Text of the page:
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Job: The Story of a Simple Man was published in 1930. The novel tells the story of an orthodox Jew whose faith is challenged after a series of misfortunes that result in him immigrating from Tsarist Russia to New York City's Lower East Side. Harriet Porter of The Guardian reviewed the book in 2000: "Roth captures essential truths about faith, hope and despair within his reworking of a Biblical story. His writing is rich without being dense, and has a fable-like directness."
Joseph Roth is one of the best-known of European Jewish novelists. Originally from Brody in Austrian Galicia, he lived in Vienna, Berlin, and Paris working largely as a newspaper columnist and correspondent. His work Radetzky March is considered by many to be a classic of 20th century literature. A common theme in his work is the passing of the "old world" and the danger of the political and social forces that emerge following the First World War. In 1933 he moved to Paris as a refugee from the Nazi regime. Roth died in Paris of poor health related to alcoholism six years later, in 1939. The Leo Baeck Institute is pleased to hold a large body of original, handwritten manuscripts and personal photographs kept by the author, now found in our archives.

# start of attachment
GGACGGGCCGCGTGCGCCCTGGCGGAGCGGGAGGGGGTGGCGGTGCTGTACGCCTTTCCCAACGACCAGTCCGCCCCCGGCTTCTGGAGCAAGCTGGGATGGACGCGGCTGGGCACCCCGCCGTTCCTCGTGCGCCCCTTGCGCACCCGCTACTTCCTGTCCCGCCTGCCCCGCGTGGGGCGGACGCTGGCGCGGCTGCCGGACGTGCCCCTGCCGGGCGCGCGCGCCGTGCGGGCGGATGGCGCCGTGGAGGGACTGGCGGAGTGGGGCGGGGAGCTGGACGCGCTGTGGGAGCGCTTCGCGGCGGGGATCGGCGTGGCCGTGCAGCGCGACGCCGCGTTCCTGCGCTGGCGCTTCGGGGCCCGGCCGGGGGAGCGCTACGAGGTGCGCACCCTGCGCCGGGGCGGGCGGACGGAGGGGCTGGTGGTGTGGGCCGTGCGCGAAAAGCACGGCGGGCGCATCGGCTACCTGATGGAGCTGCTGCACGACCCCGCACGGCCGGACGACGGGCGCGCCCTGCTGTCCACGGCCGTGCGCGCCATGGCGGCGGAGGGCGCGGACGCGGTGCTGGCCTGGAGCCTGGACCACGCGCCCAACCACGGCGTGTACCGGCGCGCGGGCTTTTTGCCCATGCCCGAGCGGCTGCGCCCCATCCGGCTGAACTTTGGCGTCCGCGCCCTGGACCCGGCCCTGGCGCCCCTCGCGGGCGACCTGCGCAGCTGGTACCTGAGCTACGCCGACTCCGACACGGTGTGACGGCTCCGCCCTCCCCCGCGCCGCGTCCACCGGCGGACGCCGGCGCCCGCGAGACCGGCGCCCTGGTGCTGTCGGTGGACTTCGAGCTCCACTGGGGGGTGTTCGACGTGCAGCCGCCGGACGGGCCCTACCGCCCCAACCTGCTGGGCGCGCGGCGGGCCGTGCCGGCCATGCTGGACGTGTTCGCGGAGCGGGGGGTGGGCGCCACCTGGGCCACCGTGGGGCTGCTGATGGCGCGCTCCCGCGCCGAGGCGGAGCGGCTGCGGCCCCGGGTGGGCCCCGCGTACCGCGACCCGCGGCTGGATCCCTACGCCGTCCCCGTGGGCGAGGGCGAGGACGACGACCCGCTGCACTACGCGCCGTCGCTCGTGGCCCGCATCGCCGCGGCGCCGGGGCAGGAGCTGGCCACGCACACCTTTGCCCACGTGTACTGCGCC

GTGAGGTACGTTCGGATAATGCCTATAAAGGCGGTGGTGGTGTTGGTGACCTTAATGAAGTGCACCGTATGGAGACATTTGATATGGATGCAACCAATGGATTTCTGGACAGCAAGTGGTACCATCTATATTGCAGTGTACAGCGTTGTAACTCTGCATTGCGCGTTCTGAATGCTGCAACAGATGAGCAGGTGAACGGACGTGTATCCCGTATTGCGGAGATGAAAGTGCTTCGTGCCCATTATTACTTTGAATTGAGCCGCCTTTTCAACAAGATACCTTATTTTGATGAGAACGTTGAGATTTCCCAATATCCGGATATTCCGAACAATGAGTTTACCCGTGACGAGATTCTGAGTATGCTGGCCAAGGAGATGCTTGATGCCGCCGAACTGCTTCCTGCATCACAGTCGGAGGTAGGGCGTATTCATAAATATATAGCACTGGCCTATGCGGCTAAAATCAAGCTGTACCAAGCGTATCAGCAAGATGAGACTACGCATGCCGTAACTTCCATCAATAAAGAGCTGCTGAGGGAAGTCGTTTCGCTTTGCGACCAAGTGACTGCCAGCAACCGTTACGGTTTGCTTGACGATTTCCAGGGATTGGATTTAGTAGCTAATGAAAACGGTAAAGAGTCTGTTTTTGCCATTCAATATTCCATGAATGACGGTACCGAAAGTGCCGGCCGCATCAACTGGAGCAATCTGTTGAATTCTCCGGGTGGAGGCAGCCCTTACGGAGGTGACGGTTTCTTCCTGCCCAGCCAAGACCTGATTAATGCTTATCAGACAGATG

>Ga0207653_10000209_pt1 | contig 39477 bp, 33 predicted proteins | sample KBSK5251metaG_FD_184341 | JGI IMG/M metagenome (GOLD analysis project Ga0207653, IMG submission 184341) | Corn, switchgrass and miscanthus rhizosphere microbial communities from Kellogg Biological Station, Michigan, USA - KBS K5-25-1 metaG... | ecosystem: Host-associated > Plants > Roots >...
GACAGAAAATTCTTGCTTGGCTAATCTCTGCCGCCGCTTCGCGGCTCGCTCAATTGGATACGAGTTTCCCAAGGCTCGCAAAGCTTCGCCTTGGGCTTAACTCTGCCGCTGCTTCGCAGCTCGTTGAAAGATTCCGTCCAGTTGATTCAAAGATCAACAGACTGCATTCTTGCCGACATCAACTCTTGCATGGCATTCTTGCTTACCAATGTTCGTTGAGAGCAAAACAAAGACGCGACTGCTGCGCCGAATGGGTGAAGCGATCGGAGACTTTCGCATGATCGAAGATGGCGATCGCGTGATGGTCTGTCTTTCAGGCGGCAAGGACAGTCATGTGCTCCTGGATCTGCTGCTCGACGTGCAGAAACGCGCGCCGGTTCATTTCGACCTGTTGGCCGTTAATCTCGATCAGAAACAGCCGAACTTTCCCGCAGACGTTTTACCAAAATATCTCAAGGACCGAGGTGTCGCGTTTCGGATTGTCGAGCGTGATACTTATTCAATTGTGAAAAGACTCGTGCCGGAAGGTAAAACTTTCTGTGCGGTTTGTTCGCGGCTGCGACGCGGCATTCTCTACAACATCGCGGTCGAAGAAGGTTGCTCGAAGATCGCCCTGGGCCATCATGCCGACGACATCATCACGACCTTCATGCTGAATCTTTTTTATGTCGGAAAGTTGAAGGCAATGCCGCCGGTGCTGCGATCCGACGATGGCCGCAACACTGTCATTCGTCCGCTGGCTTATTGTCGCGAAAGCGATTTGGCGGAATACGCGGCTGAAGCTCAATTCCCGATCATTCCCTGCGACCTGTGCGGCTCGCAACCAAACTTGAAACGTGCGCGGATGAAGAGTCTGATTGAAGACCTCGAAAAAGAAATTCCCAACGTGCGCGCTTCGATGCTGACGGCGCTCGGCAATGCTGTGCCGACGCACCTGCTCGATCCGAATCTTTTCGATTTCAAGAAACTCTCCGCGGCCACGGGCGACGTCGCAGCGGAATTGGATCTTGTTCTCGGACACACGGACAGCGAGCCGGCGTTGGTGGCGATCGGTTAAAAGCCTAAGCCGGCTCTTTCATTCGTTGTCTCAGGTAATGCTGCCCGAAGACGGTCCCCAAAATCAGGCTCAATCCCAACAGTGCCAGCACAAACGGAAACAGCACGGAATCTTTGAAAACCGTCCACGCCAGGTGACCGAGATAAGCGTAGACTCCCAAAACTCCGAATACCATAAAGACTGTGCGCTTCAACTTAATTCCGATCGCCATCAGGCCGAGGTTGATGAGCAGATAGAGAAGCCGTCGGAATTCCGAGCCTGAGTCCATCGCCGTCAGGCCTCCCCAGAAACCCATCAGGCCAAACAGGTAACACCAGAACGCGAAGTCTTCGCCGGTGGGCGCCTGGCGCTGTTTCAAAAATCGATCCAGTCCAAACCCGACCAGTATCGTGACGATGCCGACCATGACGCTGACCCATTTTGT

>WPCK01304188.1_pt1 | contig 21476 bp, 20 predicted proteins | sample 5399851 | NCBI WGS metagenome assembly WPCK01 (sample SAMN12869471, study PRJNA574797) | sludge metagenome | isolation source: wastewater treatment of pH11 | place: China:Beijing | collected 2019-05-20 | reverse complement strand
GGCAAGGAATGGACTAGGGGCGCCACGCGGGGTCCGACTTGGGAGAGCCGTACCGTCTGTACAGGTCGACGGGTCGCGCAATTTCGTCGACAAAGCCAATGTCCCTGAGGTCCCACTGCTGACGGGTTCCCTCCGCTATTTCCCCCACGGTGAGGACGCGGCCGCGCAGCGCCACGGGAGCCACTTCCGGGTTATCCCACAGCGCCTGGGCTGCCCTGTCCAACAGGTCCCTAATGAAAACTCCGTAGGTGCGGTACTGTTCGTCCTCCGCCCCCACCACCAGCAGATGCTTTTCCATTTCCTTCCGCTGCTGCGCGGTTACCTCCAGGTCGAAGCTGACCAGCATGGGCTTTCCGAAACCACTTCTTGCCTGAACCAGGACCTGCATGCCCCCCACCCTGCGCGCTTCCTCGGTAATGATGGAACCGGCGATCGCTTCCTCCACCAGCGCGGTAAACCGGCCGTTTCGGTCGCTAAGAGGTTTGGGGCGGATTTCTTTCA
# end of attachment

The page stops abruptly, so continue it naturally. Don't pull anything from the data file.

Joining us for this session is Keiron Pim, British journalist and author, whose much-anticipated biography of Joseph Roth will be published by Granta books in 2022. A writer on a wide-variety of subjects, from pop culture history to medieval Hebrew Poetry, his book Jumpin’ Jack Flash: David Litvinoff and the Rock’n’Roll Underworld, was named the best debut biography of 2016 in the Guardian. You can learn more about Keiron Pim and his other work on his website here.
Purchasing or Borrowing the Book
You can purchase the book here. You may read whichever translation works best/most accessible to you.
You can prepare in advance by listening to Keiron Pim discussing Roth’s novel Job: the Story of a Simple Man and other Roth works in an online panel discussion here.